Vincent Laforet’s Blog

How Much Did I Shoot in Beijing?
August 27, 2008, 6:28 am
Filed under: China, Olympics


Well, I just got done copying the files from my trusty 17″ MackBook Pro and 3 External Hard Drives over to my server overnight… and here are the facts:

In Beijing, with a total of 6 cameras, I shot: 28,444 files for a total of a whopping 480 Gigabytes of Images!  That’s INSANE!  Even I am shocked.

So I looked into at what Sports Illustrated shot during the Olympics with their ten staff photographers there – SI shot over 300,000 images of which their staff kept 17,000.   One of their editors took that down to 1046 “super selects” and then their director of photography Steve Fine, edited his selection down to 135 images.  That means their “best of” turned out to be 0.045% of what they shot.

These numbers may – and should – look crazy to most of you.  But truth be told – it’s what happens when you have cameras that now shoot bursts at 10 frames per second – and when you’re likely firing not one – but two or three cameras at once (via remotes.)  In fact mon ami Bill Frakes had more than 18 cameras firing at once each time someone crossed the finish line at the Athletics (Track & Field) venue for example-  so imagine the volume coming out of the track venue.  Hallucinating.

With simple arithmetic, it looks like I shot just a little under what the SI shooters did – but there is one important distinction:  I saw many of them editing their images live on the back of their cameras.  In other words – they would look at every series of images after they’d shot them (either during events or in between each rotation for example) and delete the poor or out of focus images – this to make sure that a “bad” one didn’t make it into the magazine – as someone else would end up editing their images.  I on the other hand – never deleted a single frame – and that’s because I would be the only one editing my take each day (and not have to explain myself for missing a key frame to any editor.)  I don’t believe in deleting images on the back of the camera myself – I’ve deleted quite a few keepers out of “sleep deprivation” or just by rushing in the past, and in fact missed more moments that happened right in front of me because I was “chimping” (term used for looking at back of one’s camera, and jumping up and down and howling like an ape, when one finds a good image, often showing it off to the person to the left or right of you.)  So I keep everything.  Given that those guys tended to mount a few more remote cameras thanI did – I’m sure it evens out things a bit further.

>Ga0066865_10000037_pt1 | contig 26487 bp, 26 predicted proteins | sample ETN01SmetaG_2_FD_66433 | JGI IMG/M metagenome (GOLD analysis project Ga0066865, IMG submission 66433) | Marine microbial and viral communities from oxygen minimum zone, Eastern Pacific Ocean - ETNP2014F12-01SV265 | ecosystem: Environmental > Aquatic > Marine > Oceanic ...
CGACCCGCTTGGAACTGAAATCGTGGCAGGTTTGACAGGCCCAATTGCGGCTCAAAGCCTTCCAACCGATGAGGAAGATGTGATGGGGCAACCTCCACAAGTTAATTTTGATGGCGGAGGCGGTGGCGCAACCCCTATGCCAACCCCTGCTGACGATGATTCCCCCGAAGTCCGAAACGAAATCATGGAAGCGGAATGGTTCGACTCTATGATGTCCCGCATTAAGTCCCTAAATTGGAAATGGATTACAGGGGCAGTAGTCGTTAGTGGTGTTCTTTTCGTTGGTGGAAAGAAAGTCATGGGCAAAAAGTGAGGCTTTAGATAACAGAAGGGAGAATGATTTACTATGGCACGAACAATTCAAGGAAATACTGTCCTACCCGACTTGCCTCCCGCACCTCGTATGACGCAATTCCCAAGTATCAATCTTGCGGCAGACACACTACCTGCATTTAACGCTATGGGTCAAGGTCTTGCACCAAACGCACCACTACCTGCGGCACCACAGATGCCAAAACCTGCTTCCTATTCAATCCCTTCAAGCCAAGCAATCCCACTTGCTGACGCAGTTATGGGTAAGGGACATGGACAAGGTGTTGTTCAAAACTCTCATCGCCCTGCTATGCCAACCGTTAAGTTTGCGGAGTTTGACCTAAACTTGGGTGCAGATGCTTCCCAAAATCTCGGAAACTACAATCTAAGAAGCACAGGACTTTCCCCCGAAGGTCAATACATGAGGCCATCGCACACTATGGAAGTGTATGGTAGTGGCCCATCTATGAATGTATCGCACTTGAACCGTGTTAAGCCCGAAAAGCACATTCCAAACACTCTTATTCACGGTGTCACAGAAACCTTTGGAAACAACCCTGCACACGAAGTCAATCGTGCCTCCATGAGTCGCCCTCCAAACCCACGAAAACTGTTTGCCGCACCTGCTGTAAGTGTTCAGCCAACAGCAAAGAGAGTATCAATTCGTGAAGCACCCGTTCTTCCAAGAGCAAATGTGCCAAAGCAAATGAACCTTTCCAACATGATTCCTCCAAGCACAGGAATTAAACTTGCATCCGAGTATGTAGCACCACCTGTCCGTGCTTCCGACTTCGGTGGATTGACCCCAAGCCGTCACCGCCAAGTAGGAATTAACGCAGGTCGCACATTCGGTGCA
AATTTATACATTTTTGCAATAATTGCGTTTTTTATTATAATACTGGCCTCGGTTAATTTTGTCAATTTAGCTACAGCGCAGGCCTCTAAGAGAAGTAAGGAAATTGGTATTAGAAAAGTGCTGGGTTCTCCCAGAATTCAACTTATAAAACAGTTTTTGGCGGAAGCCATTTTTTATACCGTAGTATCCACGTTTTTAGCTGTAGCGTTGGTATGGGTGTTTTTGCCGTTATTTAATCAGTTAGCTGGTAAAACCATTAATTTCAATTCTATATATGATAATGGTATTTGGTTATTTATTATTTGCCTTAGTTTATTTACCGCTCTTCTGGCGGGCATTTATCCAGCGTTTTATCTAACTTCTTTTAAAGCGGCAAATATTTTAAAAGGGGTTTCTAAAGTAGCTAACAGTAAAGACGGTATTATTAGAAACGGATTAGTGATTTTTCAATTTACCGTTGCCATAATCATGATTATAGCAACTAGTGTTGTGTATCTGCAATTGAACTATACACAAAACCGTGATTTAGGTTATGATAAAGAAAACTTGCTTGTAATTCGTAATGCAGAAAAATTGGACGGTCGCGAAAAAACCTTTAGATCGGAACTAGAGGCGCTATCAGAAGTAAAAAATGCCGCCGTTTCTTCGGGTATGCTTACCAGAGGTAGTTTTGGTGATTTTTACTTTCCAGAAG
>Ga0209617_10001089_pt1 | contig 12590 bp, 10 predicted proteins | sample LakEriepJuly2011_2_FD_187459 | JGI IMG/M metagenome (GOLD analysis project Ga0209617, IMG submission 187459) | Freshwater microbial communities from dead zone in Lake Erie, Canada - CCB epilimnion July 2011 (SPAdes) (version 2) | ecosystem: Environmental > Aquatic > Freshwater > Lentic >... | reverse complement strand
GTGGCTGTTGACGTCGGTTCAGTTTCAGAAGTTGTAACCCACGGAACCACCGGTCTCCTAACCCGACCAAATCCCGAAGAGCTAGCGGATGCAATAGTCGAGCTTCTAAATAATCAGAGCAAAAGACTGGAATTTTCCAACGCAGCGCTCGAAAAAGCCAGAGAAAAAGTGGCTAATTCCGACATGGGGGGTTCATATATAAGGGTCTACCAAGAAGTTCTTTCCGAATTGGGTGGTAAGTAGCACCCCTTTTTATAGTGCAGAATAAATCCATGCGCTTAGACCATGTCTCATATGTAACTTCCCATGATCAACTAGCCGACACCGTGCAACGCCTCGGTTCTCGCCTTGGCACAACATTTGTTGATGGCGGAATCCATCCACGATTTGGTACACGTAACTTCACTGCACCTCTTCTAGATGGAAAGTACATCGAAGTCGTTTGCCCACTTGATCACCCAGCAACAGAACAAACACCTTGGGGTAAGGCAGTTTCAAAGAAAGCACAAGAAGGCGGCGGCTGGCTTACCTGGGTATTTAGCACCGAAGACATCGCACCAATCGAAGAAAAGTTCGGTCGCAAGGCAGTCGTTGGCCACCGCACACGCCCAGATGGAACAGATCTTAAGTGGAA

My next step will be to open my Aperture library from the Olympics back up here in New York – and start to select thousands of “rejects” from these takes – all of the duplicate remote files, out of focus frames,  files that have no potential for future re-use.  And purge those.  I assume I’ll get rid of more than 50% of the volume.

So out of the 28.444 frames that I shot, how many of them had “one star or better?” 1,509.   Of those how many were transmitted?  273 – that’s just under 1%.  Yikes…

Finally – just to give you perspective, shooting this much volume equates to shooting 790 rolls of 35mm 36 exposure rolls of film.  If you assume that while we commonly had 15-18 hour days in Beijing, we generally got to shoot only for 6-10 hours on average (let’s say 7 hours of total shooting on average) that means we pressed the shutter: 1,777 times per day, 253 frames per hour, or 4.23 images per minute – which sundenly makes this seem a tad bit more reasonable – that with the goal of the Newsweek crew to produce 4-10 good frames per day.

My ultimate goal will be to put every image with one star of better into one project in my Olympics Aperture library – I will then export that project and re-import it into my main library.  That way I can always have access to the important images – without having to bog down my large main library with images I’ll likely never go back to.  If a strange request comes down the line – I can always go back to my Olympics library and see everything there – that Aperture library is 36.31 GB by the way – as each image has a large preview generated within it for example.  Having these large previews embedded within the library would allow me to travel to future speaking engagements/workshops and show people raw takes of each shoot for example – without needing to travel with the close to 500GB of RAW images.

So there it is – we’ve veered far off of the path of shooting one sheet of film at a time haven’t we?


30 Comments so far
Leave a comment

Been following your blog during the Olympics, even using under 1% of the images is impressive. Catching the shoot that will get the viewers to say wooow is worth it.

Keep up the good work Vincent.

Thanks for sharing.


Comment by Bernt-Inge Madsen

Whoow ! really impressive. But what’s a pity for all the not selected pictures 😦

Comment by jmax

Hi Vincent,

Thanks for sharing this info and background on your shooting ratio.